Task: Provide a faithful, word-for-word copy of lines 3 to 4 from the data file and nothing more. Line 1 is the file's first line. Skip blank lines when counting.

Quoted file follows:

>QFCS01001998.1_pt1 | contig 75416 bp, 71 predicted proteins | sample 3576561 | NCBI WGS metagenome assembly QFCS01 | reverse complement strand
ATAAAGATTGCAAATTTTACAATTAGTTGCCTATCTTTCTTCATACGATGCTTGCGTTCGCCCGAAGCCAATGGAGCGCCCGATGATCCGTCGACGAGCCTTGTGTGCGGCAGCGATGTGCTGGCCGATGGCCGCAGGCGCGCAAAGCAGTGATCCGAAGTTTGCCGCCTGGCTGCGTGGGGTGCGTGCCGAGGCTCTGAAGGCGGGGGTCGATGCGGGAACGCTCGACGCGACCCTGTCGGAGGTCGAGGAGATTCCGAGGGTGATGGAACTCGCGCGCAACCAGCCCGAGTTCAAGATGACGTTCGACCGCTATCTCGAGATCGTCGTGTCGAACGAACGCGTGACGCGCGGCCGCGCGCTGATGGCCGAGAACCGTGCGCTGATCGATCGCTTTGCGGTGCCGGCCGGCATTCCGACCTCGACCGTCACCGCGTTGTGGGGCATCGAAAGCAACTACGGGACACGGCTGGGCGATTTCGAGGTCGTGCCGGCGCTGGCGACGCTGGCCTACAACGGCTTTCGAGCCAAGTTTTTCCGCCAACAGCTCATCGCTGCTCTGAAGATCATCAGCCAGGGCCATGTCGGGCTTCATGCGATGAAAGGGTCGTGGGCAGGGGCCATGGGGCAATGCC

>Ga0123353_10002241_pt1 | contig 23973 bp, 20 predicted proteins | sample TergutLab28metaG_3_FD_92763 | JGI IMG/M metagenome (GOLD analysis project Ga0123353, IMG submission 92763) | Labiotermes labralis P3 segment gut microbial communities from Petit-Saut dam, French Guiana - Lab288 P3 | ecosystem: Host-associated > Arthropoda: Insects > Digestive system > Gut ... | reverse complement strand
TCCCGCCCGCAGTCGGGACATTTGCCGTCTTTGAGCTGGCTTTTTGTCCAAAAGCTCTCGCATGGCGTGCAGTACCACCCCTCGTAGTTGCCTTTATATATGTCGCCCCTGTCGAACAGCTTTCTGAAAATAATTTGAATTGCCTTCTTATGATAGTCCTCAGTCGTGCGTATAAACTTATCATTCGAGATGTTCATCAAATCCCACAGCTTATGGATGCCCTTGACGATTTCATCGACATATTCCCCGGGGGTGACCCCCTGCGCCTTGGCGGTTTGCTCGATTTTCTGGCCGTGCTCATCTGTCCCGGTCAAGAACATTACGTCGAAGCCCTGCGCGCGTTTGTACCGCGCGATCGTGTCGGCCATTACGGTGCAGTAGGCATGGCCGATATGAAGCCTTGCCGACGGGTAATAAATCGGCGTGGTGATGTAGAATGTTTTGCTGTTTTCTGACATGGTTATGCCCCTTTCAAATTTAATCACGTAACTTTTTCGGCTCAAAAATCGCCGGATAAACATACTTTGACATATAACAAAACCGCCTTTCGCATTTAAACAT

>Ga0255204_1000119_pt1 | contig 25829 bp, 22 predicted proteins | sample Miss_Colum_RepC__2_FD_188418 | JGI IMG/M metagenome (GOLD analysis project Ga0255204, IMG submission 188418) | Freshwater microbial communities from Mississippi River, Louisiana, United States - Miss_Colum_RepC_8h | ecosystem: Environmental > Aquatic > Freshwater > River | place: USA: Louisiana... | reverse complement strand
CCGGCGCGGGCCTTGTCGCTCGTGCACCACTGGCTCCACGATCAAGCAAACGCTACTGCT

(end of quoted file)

>Ga0123353_10002241_pt1 | contig 23973 bp, 20 predicted proteins | sample TergutLab28metaG_3_FD_92763 | JGI IMG/M metagenome (GOLD analysis project Ga0123353, IMG submission 92763) | Labiotermes labralis P3 segment gut microbial communities from Petit-Saut dam, French Guiana - Lab288 P3 | ecosystem: Host-associated > Arthropoda: Insects > Digestive system > Gut ... | reverse complement strand
TCCCGCCCGCAGTCGGGACATTTGCCGTCTTTGAGCTGGCTTTTTGTCCAAAAGCTCTCGCATGGCGTGCAGTACCACCCCTCGTAGTTGCCTTTATATATGTCGCCCCTGTCGAACAGCTTTCTGAAAATAATTTGAATTGCCTTCTTATGATAGTCCTCAGTCGTGCGTATAAACTTATCATTCGAGATGTTCATCAAATCCCACAGCTTATGGATGCCCTTGACGATTTCATCGACATATTCCCCGGGGGTGACCCCCTGCGCCTTGGCGGTTTGCTCGATTTTCTGGCCGTGCTCATCTGTCCCGGTCAAGAACATTACGTCGAAGCCCTGCGCGCGTTTGTACCGCGCGATCGTGTCGGCCATTACGGTGCAGTAGGCATGGCCGATATGAAGCCTTGCCGACGGGTAATAAATCGGCGTGGTGATGTAGAATGTTTTGCTGTTTTCTGACATGGTTATGCCCCTTTCAAATTTAATCACGTAACTTTTTCGGCTCAAAAATCGCCGGATAAACATACTTTGACATATAACAAAACCGCCTTTCGCATTTAAACAT